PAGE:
On average, Democratic presidential candidates prospects with self-identified white working class voters have diminished somewhat over time... Yet, the downward trend in Democratic presidential vote choice between 1956 and 2008 is concentrated amongst the Southern white working class... White working class presidential party vote choice for non-Southerners is remarkably stable over time; if anything, the period between 1984 and 2008 has been one of improvement for the Democrats amongst this group. The opposite is true in the South. Prior to the 1960s rights revolutions (including, most notably for the South, the major upheavals of the Civil Rights Movement), a strong majority of the Southern white working class voted for Democratic candidates. Southern white working class voting appears to have settled into a basic equilibrium with Reagan's 1984 election, with the notable exception of an uptick for Clinton's first election in 1992, and again for Obama's 2008 election gambit....

Third, and perhaps most importantly because it is so often overlooked in popular analysis, the defection of the white South from the Democratic Party plays a central role in driving the overarching story of white working class politics. As Bartels succinctly summarizes: "Democratic presidential vote share has declined by almost 20 percentage points among [S]outhern whites without college degrees. Among non-southern whites without college degrees, it has declined by one percentage point. That's it. Fourteen elections, 52 years, one percentage point." The same basic relationship holds across all income groups of non-college educatedwhites: a 20-point-gap between the South and the rest of the country. This is Richard Nixon's Southern Strategy come to life, not a widespread national defection of white working class voters from the Democratic Party. Case in point: in 2008, Obama won 54 percent of whites with incomes under $50,000 outside of the South, while he secured just 35 percent of this group in the South.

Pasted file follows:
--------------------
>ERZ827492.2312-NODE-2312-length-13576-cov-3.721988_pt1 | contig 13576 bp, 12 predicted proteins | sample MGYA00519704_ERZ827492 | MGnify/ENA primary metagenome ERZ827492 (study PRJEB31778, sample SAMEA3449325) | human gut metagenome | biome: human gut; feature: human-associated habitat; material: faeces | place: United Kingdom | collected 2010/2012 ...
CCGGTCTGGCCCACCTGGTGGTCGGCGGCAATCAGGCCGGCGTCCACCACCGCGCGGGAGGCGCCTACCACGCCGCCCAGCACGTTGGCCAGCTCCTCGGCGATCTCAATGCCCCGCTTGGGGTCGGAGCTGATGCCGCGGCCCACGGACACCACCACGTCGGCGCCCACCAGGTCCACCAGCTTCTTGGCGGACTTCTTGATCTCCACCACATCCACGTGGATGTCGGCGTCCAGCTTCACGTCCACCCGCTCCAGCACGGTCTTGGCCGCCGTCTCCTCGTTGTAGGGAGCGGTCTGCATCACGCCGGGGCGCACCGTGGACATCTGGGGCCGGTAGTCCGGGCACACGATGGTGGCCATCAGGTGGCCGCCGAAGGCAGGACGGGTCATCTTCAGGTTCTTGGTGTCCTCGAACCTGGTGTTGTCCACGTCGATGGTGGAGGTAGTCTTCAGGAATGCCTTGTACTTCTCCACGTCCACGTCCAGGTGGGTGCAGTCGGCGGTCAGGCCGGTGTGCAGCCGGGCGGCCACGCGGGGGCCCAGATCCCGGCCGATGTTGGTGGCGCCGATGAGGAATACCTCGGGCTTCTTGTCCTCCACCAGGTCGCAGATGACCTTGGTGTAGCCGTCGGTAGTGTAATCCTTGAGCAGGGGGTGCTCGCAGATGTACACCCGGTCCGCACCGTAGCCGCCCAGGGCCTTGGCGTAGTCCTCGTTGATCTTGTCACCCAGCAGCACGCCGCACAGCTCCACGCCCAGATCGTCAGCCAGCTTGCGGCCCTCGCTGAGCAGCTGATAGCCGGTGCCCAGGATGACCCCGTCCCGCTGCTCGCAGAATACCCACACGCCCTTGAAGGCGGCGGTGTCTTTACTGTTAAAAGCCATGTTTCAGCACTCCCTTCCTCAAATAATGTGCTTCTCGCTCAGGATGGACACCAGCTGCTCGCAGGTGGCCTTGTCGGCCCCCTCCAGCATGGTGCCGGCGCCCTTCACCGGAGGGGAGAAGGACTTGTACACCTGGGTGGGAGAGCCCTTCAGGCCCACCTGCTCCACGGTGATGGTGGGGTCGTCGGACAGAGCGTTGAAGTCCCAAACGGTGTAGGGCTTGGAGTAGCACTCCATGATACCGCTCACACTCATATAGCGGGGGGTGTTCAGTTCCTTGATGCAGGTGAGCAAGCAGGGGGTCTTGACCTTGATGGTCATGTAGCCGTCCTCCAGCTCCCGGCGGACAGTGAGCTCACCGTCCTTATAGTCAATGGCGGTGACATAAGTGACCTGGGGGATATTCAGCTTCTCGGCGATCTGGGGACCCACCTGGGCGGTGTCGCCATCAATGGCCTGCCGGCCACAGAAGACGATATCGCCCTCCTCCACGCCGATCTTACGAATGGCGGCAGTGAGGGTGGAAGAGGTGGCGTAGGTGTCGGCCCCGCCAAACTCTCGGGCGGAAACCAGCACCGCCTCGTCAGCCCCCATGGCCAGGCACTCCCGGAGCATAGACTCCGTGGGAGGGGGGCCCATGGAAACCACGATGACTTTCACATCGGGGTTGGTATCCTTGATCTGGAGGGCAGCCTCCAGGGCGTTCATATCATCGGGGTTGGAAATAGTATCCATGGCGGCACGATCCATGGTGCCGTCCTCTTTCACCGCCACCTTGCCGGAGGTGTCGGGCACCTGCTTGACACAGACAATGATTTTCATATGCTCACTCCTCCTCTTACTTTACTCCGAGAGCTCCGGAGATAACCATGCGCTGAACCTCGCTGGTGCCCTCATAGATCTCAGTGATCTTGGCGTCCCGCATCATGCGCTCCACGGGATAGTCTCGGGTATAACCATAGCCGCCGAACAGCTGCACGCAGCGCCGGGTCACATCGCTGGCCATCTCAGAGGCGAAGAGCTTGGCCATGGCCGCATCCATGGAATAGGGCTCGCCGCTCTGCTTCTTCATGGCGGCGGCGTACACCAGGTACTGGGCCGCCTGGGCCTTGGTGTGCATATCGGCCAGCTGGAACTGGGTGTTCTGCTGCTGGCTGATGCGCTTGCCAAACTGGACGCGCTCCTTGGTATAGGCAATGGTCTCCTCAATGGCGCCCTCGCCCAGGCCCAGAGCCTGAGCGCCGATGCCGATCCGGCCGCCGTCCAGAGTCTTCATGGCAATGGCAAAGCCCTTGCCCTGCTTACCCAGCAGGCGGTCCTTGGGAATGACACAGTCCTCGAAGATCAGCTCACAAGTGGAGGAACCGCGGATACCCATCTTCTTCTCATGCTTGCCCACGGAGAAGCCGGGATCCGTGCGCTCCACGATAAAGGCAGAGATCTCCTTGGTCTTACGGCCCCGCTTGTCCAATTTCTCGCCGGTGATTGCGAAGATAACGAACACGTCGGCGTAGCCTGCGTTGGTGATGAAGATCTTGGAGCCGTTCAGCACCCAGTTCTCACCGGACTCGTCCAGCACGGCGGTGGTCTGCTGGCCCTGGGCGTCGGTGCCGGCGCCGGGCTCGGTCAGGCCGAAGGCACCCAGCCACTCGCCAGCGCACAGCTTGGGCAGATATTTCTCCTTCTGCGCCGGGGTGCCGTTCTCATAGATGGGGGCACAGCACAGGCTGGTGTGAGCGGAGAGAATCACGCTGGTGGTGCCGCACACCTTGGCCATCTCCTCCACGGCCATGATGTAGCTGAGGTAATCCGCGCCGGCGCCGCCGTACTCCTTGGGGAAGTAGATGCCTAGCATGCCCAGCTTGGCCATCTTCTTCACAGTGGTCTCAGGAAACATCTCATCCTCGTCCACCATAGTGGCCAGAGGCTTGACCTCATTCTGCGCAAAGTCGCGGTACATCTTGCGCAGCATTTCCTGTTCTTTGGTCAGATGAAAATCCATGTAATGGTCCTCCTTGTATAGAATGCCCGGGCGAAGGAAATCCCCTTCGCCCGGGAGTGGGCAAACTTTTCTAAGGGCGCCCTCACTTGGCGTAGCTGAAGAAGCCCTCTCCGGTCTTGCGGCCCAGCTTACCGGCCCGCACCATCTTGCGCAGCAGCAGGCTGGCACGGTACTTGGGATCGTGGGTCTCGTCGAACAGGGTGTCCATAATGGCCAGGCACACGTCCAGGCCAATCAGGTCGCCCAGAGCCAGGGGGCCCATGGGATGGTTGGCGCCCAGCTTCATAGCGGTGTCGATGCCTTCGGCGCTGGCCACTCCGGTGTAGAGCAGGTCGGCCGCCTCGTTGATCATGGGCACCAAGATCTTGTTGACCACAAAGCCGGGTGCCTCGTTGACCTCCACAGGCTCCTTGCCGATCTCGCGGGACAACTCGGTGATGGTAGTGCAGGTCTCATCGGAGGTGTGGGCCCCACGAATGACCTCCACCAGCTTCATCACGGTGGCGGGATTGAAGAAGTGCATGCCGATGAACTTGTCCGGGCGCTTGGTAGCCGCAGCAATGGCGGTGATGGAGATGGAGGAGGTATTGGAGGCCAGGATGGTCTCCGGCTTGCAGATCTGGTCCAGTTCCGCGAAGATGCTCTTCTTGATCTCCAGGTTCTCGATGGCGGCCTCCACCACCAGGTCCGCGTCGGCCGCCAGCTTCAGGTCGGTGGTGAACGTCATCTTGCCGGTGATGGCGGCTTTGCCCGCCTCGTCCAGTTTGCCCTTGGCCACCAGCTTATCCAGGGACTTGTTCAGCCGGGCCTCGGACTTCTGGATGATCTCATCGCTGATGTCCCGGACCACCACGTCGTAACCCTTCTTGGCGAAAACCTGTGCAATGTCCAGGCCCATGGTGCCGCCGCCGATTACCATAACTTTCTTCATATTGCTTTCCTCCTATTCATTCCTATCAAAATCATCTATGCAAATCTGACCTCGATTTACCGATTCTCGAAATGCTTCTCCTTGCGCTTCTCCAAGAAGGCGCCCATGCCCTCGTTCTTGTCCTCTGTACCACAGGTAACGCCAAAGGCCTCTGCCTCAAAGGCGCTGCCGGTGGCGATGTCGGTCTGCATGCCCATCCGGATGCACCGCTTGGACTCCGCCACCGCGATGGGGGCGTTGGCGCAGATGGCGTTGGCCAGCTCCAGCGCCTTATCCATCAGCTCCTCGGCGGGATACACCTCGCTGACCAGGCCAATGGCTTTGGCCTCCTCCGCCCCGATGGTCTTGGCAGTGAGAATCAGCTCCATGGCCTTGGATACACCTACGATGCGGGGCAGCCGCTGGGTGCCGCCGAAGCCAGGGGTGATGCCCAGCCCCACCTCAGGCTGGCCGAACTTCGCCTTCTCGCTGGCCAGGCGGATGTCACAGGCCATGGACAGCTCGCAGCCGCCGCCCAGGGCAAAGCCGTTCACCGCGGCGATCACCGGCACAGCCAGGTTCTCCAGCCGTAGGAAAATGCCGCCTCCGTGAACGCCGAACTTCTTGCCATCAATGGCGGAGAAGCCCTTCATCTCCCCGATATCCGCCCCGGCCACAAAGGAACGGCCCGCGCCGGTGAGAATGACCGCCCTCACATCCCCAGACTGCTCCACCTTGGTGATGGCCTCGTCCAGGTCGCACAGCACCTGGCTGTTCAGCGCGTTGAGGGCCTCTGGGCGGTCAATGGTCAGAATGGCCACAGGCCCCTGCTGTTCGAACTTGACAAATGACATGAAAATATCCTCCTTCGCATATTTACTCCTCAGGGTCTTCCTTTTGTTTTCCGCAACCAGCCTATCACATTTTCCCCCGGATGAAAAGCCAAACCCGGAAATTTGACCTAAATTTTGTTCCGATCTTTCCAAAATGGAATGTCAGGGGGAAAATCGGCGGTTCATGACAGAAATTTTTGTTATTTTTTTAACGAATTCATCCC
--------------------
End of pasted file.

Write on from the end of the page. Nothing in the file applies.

It is important to note that these are presidential election years, and the 2010 midterms went a different way for Democrats. Of course, other mid-term elections have not been bad at all for Democrats in recent decades. Furthermore, it doesn't make sense to ignore the stark difference between the non-Southern and Southern white working class vote in presidential years, and put this all on the general so-called abandonment of the white working class. The numbers are simply too strong.

To return to the broader argument of Lind and others who contrast Obama to FDR and LBJ, he criticizes Obamacare because it is not "universal" like Social Security and Medicare, and suggests this is why working-class whites aren't responding by voting Democratic. First of all, Social Security and Medicare are aimed at a population that is not expected to be working, a significant difference from the population at which Obamacare is aimed. But that's irrelevant, critics say -- why didn't he fight for single-payer?

Great question. I support single-payer. I believe single-payer is preferable to Obamacare. But before we condemn Obama for not passing it and criticize him as falling short where FDR and LBJ succeeded, let's remember some facts. As I cited previously, FDR had huge Democratic majorities. LBJ had majorities almost as large, and, as this memo makes clear, a filibuster of Medicare was not even a possibility, as opponents would not have considered one. President Obama's "filibuster-proof" majority of 60 senators included "Democrats" like Ben Nelson and Joe Lieberman -- the latter of whom promised to filibuster the whole package if it included a public option, let alone single-payer. Single-payer never even stood a chance. Finally, a review of a large number of polls shows that single-payer is not that popular compared to private health insurance. That surprised me, frankly.

And here's the other thing to remember about Obamacare and Social Security: Social Security is a hell of a lot better program in 2014 than it was in 1935, as I've described above. Well, if Social Security improved, maybe Obamacare will as well. Noam Scheiber has predicted, in fact, that it will ultimately pave the way toward single payer. But the thing is, you know who else -- in addition to Barack Obama -- failed to pass single-payer, universal health care? FDR and LBJ. And Harry Truman, Jimmy Carter and Bill Clinton. So maybe Obama's not such a bad liberal after all.

My point here isn't to talk down FDR and LBJ, but rather to counter the idea that Obama "failed" in comparison. Lind's larger point -- that Democrats should embrace liberal, populist positions that would appeal to the white working class that too often votes Republican -- is totally right. But the idea that Obama failed where the great liberals succeeded (you should see the things those who criticized FDR from his left called him), and that that's why white working class voters aren't voting for Democrats, just doesn't hold water.